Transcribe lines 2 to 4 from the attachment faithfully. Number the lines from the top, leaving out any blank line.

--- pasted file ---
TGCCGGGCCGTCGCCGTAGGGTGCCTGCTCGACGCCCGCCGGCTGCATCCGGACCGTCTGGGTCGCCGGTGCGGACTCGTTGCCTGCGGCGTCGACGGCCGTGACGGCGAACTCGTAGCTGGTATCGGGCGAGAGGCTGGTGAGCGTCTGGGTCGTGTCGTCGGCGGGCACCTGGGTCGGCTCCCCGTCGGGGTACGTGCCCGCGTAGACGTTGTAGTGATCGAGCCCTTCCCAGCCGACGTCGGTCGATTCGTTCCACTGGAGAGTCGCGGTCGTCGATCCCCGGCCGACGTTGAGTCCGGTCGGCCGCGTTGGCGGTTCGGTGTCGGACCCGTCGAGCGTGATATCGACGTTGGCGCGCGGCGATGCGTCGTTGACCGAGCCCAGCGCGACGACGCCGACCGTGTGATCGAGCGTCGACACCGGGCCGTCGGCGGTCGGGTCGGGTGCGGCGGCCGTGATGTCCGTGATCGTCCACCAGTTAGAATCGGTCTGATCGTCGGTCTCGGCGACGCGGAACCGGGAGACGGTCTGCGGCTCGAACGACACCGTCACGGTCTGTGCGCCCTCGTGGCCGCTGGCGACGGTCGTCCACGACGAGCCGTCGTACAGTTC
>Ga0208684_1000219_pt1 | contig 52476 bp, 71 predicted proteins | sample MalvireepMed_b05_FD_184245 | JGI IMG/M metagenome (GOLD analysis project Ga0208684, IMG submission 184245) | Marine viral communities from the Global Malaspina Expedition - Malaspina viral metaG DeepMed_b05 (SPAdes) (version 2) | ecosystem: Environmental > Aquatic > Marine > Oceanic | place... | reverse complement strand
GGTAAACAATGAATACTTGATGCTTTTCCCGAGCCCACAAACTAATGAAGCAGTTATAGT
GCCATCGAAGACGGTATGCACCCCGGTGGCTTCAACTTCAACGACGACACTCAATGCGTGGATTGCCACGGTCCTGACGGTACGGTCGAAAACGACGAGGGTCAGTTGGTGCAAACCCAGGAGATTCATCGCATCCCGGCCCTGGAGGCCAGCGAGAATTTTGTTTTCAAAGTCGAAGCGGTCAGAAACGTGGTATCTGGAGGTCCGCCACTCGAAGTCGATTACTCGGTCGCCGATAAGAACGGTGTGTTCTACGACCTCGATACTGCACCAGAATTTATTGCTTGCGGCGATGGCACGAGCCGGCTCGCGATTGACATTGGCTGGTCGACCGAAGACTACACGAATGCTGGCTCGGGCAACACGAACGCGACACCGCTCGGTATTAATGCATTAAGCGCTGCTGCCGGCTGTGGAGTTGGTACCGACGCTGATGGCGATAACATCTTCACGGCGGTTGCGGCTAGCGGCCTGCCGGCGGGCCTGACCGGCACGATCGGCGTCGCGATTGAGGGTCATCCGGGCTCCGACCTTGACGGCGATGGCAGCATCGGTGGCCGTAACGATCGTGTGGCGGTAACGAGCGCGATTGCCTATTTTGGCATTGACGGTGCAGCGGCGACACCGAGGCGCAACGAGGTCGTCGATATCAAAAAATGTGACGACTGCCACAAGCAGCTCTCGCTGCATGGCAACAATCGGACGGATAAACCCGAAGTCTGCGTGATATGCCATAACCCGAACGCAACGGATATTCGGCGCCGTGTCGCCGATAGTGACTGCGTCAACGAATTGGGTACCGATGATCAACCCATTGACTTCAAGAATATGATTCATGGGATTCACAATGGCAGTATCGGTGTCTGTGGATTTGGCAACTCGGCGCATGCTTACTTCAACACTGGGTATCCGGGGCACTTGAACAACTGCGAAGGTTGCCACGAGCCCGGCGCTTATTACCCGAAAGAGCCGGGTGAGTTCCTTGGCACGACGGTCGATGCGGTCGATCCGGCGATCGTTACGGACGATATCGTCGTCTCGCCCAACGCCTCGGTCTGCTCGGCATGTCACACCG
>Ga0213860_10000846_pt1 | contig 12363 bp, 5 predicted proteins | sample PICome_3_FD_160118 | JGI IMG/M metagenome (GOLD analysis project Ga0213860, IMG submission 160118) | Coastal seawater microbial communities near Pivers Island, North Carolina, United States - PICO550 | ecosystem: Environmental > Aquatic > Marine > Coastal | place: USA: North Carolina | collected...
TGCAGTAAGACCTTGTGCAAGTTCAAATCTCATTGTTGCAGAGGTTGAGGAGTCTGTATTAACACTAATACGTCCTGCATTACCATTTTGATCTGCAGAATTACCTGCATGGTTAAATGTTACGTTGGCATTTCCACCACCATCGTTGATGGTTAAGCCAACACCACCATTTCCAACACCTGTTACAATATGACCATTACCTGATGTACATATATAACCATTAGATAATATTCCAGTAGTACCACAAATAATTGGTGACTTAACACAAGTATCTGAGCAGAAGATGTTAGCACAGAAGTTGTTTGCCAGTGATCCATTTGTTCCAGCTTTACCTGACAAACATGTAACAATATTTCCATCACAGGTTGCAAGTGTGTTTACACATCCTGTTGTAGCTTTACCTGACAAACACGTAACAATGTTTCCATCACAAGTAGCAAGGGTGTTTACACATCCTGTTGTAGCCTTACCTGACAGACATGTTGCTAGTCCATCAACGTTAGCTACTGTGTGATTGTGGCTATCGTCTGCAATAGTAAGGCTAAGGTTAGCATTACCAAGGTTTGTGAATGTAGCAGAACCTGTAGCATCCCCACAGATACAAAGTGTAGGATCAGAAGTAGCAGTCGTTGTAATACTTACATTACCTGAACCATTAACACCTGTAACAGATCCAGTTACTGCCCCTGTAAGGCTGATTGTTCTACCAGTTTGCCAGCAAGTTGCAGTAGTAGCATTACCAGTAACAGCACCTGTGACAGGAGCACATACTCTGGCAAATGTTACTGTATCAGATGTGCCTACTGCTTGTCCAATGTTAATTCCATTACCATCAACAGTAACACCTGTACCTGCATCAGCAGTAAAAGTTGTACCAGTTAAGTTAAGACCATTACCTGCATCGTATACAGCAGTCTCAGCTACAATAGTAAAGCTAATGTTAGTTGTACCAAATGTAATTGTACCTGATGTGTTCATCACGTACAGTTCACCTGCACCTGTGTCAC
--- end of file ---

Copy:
>Ga0208684_1000219_pt1 | contig 52476 bp, 71 predicted proteins | sample MalvireepMed_b05_FD_184245 | JGI IMG/M metagenome (GOLD analysis project Ga0208684, IMG submission 184245) | Marine viral communities from the Global Malaspina Expedition - Malaspina viral metaG DeepMed_b05 (SPAdes) (version 2) | ecosystem: Environmental > Aquatic > Marine > Oceanic | place... | reverse complement strand
GGTAAACAATGAATACTTGATGCTTTTCCCGAGCCCACAAACTAATGAAGCAGTTATAGT
GCCATCGAAGACGGTATGCACCCCGGTGGCTTCAACTTCAACGACGACACTCAATGCGTGGATTGCCACGGTCCTGACGGTACGGTCGAAAACGACGAGGGTCAGTTGGTGCAAACCCAGGAGATTCATCGCATCCCGGCCCTGGAGGCCAGCGAGAATTTTGTTTTCAAAGTCGAAGCGGTCAGAAACGTGGTATCTGGAGGTCCGCCACTCGAAGTCGATTACTCGGTCGCCGATAAGAACGGTGTGTTCTACGACCTCGATACTGCACCAGAATTTATTGCTTGCGGCGATGGCACGAGCCGGCTCGCGATTGACATTGGCTGGTCGACCGAAGACTACACGAATGCTGGCTCGGGCAACACGAACGCGACACCGCTCGGTATTAATGCATTAAGCGCTGCTGCCGGCTGTGGAGTTGGTACCGACGCTGATGGCGATAACATCTTCACGGCGGTTGCGGCTAGCGGCCTGCCGGCGGGCCTGACCGGCACGATCGGCGTCGCGATTGAGGGTCATCCGGGCTCCGACCTTGACGGCGATGGCAGCATCGGTGGCCGTAACGATCGTGTGGCGGTAACGAGCGCGATTGCCTATTTTGGCATTGACGGTGCAGCGGCGACACCGAGGCGCAACGAGGTCGTCGATATCAAAAAATGTGACGACTGCCACAAGCAGCTCTCGCTGCATGGCAACAATCGGACGGATAAACCCGAAGTCTGCGTGATATGCCATAACCCGAACGCAACGGATATTCGGCGCCGTGTCGCCGATAGTGACTGCGTCAACGAATTGGGTACCGATGATCAACCCATTGACTTCAAGAATATGATTCATGGGATTCACAATGGCAGTATCGGTGTCTGTGGATTTGGCAACTCGGCGCATGCTTACTTCAACACTGGGTATCCGGGGCACTTGAACAACTGCGAAGGTTGCCACGAGCCCGGCGCTTATTACCCGAAAGAGCCGGGTGAGTTCCTTGGCACGACGGTCGATGCGGTCGATCCGGCGATCGTTACGGACGATATCGTCGTCTCGCCCAACGCCTCGGTCTGCTCGGCATGTCACACCG